Research Project Design
Sociology 385: Methods of Social Inquiry
My main research questions for this assignment are: What are the sociocultural factors that affect the degree to which women participate in negative body talk? To what extent does media consumption contribute to the frequency of negative body talk? This could be subsumed under the first RQ. I’m also interested in the following question: Can the practice of negative body talk be alleviated through awareness and education on the topic? I think it would be wise to conduct research on the first two questions to begin, and then approach the third question. I agree. The first two are good RQs; the 3rd can be addressed in your conclusions at the end of your project
Terms and Variables
The most important term that will need to be explicitly defined for this research is “negative body talk,” as understanding this term is an important foundation for understanding the research. I will also have to define what I mean by “media consumption,” and create categories for different types of media usage. In addition, I will add definitions for these terms that have repeatedly come up while reviewing the literature on this topic: body dissatisfaction, disordered eating, social comparison, fat talk, and body image. Good
The first question I will be researching will use descriptive research, so the frequency of negative body talk would be the dependent variable. For the second question, the independent variable would be media consumption, with the dependent variable being negative body talk. For the third question, negative body talk would be the dependent variable, and education about body image and critical media consumption would be the independent variable. If you include the language I inserted in RQ1, you will also look at age, race/ethnicity, media and other forms of socialization, education, income, etc.
One of the main theoretical schools of thought that I will use to help guide my research is Feminist Theory, particularly Feminist theories of embodiment. These theories propose that “attention to the body plays a central role in social and political thought,” so they will be useful in describing effects of negative body talk, (Lennon, 2010). In addition, I will be using Cultivation Theory, defined by George Gerbner as “the independent contributions television viewing makes to viewer conceptions of social reality,” to understand the connection, if any, between media consumption and negative body talk, (Vonderen & Kinnally, 2012). Lastly, I think that Social Comparison Theory will work well as a framework for my research, because it proposes that people evaluate themselves through comparison to others, which might provide a mechanism to explain an association between media use and negative body talk. Very good. For your project, you will need a paragraph for each theory describing the major elements, and then a second paragraph for each theory that explains how those elements related to your RQ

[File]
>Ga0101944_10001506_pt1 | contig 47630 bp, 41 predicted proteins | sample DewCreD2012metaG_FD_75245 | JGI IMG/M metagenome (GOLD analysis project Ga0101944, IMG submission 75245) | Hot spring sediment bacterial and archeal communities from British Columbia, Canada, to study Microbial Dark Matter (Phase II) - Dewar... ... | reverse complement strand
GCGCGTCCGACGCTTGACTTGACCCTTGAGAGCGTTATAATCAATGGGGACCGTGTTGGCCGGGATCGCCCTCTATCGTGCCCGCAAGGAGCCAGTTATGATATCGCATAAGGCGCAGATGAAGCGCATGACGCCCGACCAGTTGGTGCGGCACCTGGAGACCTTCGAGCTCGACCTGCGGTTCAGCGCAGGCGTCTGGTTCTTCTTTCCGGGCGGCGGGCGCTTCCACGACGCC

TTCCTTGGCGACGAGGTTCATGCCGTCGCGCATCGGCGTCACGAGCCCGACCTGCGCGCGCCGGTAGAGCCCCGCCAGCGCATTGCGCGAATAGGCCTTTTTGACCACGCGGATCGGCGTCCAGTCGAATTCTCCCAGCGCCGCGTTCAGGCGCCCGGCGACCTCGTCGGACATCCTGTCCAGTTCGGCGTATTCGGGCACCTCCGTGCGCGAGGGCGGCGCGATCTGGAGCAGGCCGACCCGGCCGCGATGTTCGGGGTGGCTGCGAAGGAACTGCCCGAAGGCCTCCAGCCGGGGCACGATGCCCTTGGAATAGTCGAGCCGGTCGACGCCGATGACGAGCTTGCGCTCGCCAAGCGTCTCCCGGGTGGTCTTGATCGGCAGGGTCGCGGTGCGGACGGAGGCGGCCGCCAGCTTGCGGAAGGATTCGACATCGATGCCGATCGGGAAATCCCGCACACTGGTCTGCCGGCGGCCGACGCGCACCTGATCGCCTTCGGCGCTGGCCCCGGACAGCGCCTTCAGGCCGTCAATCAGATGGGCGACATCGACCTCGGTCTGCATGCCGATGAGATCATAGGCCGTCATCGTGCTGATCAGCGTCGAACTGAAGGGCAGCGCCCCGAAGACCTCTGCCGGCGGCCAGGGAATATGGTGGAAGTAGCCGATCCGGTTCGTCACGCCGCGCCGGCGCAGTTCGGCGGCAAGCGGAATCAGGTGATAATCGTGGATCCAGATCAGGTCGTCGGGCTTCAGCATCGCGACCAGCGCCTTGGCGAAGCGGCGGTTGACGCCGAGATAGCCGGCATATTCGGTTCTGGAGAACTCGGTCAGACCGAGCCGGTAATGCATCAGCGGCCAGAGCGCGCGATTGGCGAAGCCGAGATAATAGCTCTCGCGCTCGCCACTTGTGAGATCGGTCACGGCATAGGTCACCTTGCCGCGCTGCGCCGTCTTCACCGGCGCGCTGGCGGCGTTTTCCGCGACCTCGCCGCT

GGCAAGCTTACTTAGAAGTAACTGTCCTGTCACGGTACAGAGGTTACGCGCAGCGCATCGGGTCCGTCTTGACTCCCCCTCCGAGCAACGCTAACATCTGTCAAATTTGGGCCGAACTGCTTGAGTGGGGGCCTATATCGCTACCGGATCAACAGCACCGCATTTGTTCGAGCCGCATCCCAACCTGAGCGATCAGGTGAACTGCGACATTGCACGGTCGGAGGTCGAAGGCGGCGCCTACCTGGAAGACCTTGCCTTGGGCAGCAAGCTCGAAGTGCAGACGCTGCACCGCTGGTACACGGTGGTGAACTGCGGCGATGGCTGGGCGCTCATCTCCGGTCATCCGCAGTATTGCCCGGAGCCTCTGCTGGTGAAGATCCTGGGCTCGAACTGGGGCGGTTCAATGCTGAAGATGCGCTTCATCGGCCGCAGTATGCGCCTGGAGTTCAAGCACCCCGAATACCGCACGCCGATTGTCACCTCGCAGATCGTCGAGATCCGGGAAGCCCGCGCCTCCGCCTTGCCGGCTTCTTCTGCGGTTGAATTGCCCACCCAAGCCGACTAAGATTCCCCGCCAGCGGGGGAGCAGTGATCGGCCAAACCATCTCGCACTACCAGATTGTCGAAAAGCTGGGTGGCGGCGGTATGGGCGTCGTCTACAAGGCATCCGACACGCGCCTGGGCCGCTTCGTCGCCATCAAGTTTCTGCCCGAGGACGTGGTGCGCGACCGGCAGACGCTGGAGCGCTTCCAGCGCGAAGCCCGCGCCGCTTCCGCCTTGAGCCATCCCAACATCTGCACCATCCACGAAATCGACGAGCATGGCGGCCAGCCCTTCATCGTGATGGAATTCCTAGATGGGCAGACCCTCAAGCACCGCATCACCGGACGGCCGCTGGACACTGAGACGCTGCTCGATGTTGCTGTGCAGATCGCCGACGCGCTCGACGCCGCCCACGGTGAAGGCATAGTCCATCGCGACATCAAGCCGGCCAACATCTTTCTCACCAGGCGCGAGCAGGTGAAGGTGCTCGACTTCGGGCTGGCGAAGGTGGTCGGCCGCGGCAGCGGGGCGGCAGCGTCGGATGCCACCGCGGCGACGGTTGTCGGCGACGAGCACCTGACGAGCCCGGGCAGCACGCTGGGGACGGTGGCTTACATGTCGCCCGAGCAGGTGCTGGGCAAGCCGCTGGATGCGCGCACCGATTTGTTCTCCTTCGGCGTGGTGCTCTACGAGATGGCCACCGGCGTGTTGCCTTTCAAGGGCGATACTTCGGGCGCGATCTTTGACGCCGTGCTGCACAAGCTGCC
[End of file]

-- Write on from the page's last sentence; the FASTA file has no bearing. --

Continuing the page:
Ideally, I would like to tie all of these questions into one longitudinal research study. The first step of this study would be to use cluster sampling of colleges to construct a sampling frame from which to start. Within that framework, I would want to select a group of elements from female incoming freshmen who would be willing to participate for an elongated period of time, because my research will use repeated measures and panel design. To begin the study, I would survey the participants using questionnaires about their media consumption, especially the types of media they engage with and the frequency with which they engage. I would then use the Negative Body Talk scale, as designed by Engeln-Maddox, Salk, and Miller (2010), to assess the respondents’ use of negative body talk. The responses to these surveys could then be coded and input into a resource such as the Statistical Package for the Social Sciences, and could be analyzed to find correlations between frequency of negative body talk and exposure to media. From there, I would like to find a way to provide periodical educational instruction (perhaps once a year over the span of the participant’s four year education) to the participants related to body image issues, especially regarding critically assessing media and any correlations it may have to negative body talk. I would then re-test the participants to assess how their frequency of negative body talk changes over time when exposed to body image information. Very good plan! Maybe for your master’s thesis! For this project, using previously published research will work fine and be much faster and less expensive!
Literature Review Outline
I. Mass Media Portrayal of Beauty
A. Fashion models are used as examples of ideal female appearance
B. A majority of females shown through media share common physical attributes
1. Thinness – body size of women portrayed in media is steadily getting smaller
2. Unblemished skin
3. Thick, silky hair
C. Media emphasize achieving the characteristics of the “ideal” they perpetuate
1. “Makeover” television shows and magazine articles